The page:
Bulgarian tradition dictates that shoes are removed at the door. Most people have slippers for their guests as well as for themselves. Most Americans do not take their shoes off at the entrance, so this is still something that I struggle with sometimes. Oftentimes I forget and just walk into the apartment and Vince never hesitates to admonish me! We keep most of our shoes in our closet and just those that we wear the most often by the door.

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The Beauty of Bulgaria | Guest Post by Ellis Shuman

My wife and I love to travel. You could say that we’ve been traveling on a life-long journey, as we were both born in the United States and have been living in Israel since we were teenagers. Europe is so close, but getting there, even from Israel, has been expensive. Like most people, we simply couldn’t afford to make all of our travel dreams come true. And then we were offered a once-in-a-lifetime opportunity to live and work in Bulgaria for two years.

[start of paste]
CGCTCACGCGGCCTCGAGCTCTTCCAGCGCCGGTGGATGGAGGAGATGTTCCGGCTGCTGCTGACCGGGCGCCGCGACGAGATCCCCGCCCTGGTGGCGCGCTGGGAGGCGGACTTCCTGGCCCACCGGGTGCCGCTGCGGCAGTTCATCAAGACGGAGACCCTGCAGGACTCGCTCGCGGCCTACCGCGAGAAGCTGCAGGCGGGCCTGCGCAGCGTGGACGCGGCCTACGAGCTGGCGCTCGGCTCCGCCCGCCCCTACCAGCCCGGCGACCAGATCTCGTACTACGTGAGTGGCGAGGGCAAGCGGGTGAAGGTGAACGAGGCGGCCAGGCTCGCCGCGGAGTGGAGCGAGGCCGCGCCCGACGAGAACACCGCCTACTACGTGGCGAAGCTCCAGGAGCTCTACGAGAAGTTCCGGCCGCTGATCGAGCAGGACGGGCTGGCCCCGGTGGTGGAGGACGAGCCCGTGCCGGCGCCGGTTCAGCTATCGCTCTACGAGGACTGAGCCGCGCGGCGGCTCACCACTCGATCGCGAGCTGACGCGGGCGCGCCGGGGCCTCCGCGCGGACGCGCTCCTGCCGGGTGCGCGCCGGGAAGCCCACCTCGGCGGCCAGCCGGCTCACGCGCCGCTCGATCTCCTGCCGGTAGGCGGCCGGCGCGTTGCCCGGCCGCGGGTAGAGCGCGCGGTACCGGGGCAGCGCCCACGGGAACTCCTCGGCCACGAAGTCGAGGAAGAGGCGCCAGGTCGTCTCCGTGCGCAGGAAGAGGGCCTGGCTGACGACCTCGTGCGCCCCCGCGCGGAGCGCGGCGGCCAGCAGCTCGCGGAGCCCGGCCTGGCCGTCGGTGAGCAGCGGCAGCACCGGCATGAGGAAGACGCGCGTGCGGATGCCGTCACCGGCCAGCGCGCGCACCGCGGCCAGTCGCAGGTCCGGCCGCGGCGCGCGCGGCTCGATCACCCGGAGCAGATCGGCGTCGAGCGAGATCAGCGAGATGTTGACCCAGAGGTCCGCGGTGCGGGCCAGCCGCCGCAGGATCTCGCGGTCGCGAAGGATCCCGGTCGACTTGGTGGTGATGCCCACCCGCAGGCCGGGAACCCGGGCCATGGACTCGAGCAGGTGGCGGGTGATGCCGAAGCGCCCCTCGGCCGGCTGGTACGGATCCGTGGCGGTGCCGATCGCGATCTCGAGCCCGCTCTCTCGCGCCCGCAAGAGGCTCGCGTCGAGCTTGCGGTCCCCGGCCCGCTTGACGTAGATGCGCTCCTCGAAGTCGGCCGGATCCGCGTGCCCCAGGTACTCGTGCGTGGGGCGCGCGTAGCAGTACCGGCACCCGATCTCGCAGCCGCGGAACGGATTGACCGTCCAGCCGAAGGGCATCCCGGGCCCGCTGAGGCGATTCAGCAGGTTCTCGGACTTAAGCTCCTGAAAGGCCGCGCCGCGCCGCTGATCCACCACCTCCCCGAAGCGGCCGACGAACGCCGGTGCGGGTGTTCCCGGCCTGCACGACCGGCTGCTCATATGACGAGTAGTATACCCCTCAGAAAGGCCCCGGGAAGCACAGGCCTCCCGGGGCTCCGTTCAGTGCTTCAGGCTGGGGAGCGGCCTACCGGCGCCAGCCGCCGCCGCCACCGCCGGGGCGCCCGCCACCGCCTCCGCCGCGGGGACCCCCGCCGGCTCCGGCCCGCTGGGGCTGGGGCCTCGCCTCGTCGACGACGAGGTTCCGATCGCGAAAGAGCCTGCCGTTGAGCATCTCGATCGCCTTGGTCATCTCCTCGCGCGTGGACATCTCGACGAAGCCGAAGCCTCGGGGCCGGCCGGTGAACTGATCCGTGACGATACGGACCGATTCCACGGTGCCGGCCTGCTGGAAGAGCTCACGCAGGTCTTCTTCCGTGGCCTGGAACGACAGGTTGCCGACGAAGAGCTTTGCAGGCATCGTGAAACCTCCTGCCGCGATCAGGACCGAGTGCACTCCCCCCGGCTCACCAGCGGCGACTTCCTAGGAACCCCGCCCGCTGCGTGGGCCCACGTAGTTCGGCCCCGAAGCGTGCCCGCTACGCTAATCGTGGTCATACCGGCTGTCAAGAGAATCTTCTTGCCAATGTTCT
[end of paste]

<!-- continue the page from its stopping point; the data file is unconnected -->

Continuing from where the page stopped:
As Israeli ex-pats we were set up in a comfortable apartment in Sofia and immediately began our daily routine of working in the local support center of an Israeli Internet marketing company. We shopped in a nearby Piccadilly supermarket; bought flowers from a friendly lady on our cobblestone street; and smiled at our elderly doorman, even though we never fully understood what he was saying. We hired a tutor to teach us conversational Bulgarian, but because we worked with English-speaking colleagues, we failed to learn more than a few basic phrases.